Olvin's blog

What Is A Network? Network Theory – Part 1 

Bec Gray - 22/09/2020

 

To celebrate the launch of Almanac’s new networks feature, we will be taking a deep dive into what a network is and how we use networks in the Almanac platform. 

Over the next few weeks, I (one of Olvin’s resident data scientists) will talk you through all you need to know about networks and how to use this feature to grow your business.

 

What is a network?

A network is a collection of components that are connected by relationships between pairs of these components. For instance, a social network is a collection of people with pair-wise acquaintance or friendship-based connections [1]

Similarly, an electric grid network is a collection of generators, substations, and consumers connected by electrical transmission lines [2]. In both of these cases, as in all networks, both the individual components as well as the characteristics of their connections will influence how the system behaves.

 

Many real-world systems can be described as a network. Scientists in many different fields have developed models of some of these systems, including:

  • Network models in epidemiology, which help us understand the transmission of infections.
  • Ecological networks describing the interactions of the organisms that make up an ecosystem.
  • Models of exchange mechanisms used in economics.

Although these systems cover a diverse range of subjects, we can describe them with the same network framework because they contain the two essential elements:

  • Nodes – the people, objects, or other components that makeup the network
  • Edges – the relationships or connections between the nodes

These notions of networks, nodes, and edges are formally defined in network theory, an interdisciplinary field of study concerned with networks and network systems. Network theory is part of the wider subject of graph theory, a field in mathematics. By following the conventions defined in network and graph theory, we ensure that we describe our networks  in the same way each time. These conventions allow us to leverage insights across the diverse areas in which networks are studied.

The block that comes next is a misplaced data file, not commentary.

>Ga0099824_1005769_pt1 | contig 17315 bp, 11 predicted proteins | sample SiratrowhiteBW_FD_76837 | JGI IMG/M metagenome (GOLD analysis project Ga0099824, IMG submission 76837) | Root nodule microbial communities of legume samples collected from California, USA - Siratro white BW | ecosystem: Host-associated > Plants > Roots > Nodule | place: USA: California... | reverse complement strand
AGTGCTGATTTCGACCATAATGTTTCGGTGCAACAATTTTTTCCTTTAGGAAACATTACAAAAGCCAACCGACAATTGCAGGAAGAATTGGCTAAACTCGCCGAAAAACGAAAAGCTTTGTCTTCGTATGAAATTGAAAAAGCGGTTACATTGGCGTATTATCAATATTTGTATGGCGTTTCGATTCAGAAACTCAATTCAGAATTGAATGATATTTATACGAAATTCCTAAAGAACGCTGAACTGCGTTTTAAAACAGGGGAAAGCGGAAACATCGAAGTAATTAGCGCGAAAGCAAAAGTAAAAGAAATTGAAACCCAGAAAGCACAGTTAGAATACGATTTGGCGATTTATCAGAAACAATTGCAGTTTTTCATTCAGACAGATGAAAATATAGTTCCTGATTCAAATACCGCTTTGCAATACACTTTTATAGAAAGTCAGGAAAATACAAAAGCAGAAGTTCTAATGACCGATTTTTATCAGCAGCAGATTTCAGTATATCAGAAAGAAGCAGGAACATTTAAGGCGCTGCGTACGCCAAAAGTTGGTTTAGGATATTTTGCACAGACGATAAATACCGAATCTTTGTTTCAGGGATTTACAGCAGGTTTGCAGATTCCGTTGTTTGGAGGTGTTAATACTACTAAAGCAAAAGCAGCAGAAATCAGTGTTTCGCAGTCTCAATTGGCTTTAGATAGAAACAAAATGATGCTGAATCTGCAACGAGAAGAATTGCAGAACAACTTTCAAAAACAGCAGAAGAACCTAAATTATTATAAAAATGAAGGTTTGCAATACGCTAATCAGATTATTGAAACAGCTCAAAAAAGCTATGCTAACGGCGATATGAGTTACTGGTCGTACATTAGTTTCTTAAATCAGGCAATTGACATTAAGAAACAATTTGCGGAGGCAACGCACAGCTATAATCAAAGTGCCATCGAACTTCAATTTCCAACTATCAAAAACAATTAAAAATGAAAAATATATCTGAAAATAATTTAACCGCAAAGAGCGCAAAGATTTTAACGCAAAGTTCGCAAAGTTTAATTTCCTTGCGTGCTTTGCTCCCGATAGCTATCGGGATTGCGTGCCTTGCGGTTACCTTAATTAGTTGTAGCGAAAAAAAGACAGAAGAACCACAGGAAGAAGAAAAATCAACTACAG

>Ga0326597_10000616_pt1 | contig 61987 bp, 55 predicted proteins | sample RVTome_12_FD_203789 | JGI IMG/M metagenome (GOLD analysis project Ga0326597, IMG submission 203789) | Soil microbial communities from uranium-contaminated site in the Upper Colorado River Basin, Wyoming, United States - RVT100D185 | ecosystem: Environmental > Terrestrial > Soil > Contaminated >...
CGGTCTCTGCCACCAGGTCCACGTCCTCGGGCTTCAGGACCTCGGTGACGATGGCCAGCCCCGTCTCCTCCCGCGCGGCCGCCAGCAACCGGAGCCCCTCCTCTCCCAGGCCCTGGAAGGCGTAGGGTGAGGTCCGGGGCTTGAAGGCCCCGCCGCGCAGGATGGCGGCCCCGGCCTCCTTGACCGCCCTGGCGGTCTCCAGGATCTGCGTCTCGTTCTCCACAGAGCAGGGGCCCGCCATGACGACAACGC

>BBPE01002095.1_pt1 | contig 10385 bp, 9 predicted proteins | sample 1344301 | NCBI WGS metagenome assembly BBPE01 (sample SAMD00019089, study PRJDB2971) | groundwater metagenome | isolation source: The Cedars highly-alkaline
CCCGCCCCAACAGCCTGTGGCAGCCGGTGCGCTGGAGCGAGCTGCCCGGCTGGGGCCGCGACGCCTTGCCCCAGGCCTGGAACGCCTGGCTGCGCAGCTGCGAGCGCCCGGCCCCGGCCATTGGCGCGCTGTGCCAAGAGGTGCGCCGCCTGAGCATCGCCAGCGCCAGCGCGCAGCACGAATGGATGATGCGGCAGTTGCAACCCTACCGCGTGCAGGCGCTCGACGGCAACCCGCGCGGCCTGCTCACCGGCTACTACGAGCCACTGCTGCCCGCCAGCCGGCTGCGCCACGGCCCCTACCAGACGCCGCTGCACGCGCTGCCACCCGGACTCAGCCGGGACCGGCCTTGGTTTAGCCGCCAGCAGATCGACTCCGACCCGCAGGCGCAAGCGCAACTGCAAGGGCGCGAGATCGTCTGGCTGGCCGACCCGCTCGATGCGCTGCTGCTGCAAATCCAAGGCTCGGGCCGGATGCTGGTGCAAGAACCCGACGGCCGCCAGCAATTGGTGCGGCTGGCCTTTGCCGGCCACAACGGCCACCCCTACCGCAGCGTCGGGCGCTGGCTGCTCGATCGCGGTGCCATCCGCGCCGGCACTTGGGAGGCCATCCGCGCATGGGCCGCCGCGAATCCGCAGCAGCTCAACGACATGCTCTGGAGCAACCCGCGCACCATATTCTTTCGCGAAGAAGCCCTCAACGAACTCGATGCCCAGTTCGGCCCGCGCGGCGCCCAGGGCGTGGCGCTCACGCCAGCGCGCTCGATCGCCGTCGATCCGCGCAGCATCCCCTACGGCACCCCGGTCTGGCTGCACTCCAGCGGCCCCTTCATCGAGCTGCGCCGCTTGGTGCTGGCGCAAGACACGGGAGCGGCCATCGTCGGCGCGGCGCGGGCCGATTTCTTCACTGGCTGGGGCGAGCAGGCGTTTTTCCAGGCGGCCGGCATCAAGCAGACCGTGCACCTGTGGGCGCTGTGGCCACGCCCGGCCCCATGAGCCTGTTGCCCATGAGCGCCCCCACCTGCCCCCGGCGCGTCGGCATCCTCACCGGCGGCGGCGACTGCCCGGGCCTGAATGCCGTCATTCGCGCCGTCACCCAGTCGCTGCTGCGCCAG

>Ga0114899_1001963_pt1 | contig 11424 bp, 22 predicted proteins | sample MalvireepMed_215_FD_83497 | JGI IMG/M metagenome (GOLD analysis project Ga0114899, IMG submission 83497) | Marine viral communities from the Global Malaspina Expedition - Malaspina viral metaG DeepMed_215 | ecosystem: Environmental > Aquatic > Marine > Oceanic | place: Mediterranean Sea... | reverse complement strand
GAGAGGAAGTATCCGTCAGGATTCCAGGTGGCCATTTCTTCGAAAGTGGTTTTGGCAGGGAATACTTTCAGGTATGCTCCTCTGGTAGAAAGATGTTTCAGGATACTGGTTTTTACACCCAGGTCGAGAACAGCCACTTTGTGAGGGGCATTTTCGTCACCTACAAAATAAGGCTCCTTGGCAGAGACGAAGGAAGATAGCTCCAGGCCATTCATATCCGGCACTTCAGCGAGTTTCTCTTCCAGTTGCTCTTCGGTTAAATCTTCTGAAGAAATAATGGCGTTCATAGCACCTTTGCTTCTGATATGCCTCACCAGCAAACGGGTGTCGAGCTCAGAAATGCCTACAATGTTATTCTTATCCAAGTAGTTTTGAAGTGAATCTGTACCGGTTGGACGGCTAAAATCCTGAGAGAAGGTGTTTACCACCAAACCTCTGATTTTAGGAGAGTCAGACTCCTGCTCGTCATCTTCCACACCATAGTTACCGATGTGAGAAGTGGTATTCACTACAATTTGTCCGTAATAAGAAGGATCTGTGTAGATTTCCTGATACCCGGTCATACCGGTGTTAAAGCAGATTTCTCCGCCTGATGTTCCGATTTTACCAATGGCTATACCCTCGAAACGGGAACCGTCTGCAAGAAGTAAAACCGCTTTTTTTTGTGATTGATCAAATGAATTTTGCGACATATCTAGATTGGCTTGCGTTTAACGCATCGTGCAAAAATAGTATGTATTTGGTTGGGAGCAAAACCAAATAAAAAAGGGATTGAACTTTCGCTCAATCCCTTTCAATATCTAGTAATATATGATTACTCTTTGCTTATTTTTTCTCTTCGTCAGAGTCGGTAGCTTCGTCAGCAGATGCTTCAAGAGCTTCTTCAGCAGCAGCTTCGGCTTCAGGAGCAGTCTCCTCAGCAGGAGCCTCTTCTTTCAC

Once we have defined our network, network theory provides additional tools for analysis. For instance, we can calculate each node’s ‘centrality’ to understand the most influential components [3]. We can look for motifs, similar patterns across the network and form sub-communities or ‘clusters’ within the network [4].

In addition to analyzing our system with these tools, we can also carry information about the network into other areas of study. An example is neural graph networks, which allow us to make predictions using deep learning techniques from machine learning on a network system [5].

 

Why are we interested in network modeling?

We can use many frameworks to study a system of multiple interacting components, and using a network model is just one of them. Some other examples are compartmental models and mean-field approximations. 

There are advantages and disadvantages to using each method, and some of the benefits of the network’s approach include:

  • Using network theory provides a framework to describe a complex system logically. The conventions for encoding the nodes and edges in the model allow us to systematically explain and keep track of many individuals and the links between them.